Procedures and Policies for Releases of QtWebKit
- Release branches
- QtWebKit 5.x release branch creation
- QtWebKit 2.x release branch creation
- Getting changes into a release branch
- QtWebKit 2.x: Procedures for cherry-picking and weekly releasing
- Release Criterias and Timeline
- Supported Platforms
- Release Management Tools
- See Also
Procedures and Policies for Releases of QtWebKit
Releases of QtWebKit are cut from WebKit's trunk. Some time before the release a new branch is created and hosted in a Git repository. After the release it becomes a maintenance branch.
QtWebKit 5.0.x as part of Qt 5.0.x
- Shipping as part of Qt 5.0's essential modules
- "stable" branch of qt/qtwebkit module in Qt Gerrit accepting critical bug fixes.
QtWebKit 5.x release branch creation
- QtWebKit is released together with Qt 5 and therefore following its branching scheme: http://qt-project.org/wiki/Branch-Guidelines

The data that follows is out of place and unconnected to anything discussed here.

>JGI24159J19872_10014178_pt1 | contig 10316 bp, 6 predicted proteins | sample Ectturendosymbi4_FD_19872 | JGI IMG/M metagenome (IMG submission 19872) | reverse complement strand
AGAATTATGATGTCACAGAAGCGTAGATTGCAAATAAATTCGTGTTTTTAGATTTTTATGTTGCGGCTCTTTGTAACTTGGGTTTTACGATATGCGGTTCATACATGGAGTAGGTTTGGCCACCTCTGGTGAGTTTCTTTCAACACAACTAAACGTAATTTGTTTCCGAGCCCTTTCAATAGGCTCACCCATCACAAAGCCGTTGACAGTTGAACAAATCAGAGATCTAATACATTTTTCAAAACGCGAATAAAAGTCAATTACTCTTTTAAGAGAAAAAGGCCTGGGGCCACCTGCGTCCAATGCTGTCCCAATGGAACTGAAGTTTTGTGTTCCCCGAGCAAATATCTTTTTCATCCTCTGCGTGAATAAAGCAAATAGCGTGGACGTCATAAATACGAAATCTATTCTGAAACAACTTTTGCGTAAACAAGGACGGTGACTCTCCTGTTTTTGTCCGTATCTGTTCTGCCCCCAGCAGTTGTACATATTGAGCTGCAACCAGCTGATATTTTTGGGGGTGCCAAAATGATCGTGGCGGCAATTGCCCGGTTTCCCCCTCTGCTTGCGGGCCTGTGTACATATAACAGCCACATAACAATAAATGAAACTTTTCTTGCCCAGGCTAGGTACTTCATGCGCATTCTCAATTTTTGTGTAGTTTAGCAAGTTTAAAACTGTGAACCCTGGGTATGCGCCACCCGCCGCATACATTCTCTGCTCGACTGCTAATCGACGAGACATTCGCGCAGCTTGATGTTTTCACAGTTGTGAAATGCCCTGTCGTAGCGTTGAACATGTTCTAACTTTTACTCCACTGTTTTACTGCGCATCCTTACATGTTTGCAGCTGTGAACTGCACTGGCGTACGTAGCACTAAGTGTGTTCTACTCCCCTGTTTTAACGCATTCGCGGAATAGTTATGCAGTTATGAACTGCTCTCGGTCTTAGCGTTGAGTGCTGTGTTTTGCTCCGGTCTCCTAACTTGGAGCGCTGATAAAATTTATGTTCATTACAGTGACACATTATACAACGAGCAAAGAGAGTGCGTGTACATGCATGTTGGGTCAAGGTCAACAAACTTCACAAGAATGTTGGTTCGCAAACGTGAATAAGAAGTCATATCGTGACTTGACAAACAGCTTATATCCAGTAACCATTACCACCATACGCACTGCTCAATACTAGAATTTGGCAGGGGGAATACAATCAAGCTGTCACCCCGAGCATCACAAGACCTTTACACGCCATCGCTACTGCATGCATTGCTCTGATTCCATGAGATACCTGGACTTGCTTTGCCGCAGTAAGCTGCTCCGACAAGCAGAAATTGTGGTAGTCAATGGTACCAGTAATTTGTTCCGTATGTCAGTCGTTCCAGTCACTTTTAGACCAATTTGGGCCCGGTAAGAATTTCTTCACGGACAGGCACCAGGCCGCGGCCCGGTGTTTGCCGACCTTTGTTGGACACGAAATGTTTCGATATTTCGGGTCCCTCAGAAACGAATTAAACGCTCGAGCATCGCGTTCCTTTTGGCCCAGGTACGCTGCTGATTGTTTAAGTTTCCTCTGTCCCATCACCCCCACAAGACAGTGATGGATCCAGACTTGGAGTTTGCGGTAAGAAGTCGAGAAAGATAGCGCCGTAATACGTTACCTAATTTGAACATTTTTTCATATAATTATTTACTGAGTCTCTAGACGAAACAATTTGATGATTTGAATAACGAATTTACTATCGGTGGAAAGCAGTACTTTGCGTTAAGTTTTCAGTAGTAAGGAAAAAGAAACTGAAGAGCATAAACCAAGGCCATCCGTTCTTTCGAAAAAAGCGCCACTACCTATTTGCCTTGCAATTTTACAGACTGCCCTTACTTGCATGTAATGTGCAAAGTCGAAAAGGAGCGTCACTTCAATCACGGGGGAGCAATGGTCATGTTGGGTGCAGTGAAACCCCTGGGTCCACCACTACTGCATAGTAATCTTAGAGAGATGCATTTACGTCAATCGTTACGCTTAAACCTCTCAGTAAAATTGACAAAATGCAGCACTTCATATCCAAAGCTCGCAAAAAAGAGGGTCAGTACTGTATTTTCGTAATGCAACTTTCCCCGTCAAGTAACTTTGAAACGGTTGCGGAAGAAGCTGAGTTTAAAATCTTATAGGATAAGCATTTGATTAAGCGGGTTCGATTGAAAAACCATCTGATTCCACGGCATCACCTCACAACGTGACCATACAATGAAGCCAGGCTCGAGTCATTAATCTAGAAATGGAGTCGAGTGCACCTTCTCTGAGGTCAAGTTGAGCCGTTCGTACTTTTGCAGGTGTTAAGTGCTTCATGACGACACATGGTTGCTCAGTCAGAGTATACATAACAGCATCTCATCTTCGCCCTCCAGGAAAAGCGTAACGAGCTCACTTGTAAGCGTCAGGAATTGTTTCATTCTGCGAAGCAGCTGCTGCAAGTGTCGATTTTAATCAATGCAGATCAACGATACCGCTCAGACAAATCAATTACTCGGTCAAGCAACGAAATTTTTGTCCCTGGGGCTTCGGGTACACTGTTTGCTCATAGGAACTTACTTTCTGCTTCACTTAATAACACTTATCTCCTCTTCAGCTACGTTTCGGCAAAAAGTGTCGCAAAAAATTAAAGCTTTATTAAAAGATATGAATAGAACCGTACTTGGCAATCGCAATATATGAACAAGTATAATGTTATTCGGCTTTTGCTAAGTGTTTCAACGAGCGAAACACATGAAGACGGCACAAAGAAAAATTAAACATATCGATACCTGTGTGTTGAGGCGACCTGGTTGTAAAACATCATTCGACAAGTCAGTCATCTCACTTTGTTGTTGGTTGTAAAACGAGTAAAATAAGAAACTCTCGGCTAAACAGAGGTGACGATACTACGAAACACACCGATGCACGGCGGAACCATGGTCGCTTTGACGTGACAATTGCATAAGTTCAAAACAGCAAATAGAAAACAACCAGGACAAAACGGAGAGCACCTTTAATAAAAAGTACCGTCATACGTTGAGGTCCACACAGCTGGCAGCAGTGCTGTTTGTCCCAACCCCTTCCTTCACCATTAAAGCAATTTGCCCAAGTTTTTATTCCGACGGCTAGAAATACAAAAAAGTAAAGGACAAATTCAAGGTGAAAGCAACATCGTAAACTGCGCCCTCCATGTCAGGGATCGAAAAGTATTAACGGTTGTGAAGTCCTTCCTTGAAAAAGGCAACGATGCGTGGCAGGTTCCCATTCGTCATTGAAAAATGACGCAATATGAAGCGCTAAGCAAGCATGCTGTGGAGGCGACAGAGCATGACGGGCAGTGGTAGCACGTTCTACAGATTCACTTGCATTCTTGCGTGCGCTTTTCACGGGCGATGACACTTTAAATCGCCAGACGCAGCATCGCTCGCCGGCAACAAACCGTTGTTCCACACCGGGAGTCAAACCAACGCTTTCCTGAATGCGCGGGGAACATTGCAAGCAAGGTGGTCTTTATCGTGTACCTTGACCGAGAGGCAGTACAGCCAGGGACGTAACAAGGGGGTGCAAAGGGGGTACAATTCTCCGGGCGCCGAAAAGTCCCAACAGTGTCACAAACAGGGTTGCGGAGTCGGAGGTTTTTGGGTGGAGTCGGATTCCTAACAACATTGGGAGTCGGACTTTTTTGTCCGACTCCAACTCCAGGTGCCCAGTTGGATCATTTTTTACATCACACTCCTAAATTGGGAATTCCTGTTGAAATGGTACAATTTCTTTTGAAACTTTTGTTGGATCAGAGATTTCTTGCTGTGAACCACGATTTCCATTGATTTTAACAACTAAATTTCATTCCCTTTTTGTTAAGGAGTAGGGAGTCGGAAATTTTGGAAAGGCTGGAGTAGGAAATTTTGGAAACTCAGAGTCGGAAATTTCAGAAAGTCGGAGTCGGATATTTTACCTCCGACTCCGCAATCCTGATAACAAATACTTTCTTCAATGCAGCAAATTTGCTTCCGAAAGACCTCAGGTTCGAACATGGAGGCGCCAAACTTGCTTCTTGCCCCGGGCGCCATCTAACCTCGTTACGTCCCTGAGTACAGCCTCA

QtWebKit 2.x release branch creation
- Release branches are hosted at http://gitorious.org/+qtwebkit-developers/webkit/qtwebkit;
- They're created from the master branch at http://gitorious.org/webkit, which is kept in sync with the upstream SVN repository;
- Up to Qt-4.8, packages for integration into Qt are created from the release branch. See QtWebKitPackaging for details and instructions for producing such packages.
Getting changes into a release branch
If you'd like to include a patch in the release branch, please consider only fixes for:
- Security related problems
- Data corruption
- Broken build
- Regression from the previous release
- Documentation changes
- Crucial usability issue (after discussion in the mailing list)
There are two ways to integrate changes into a release branch:
- The commit is landed in trunk and then cherry-picked into the release branch. In Qt 5.x that is done through a submission into Qt's Gerrit.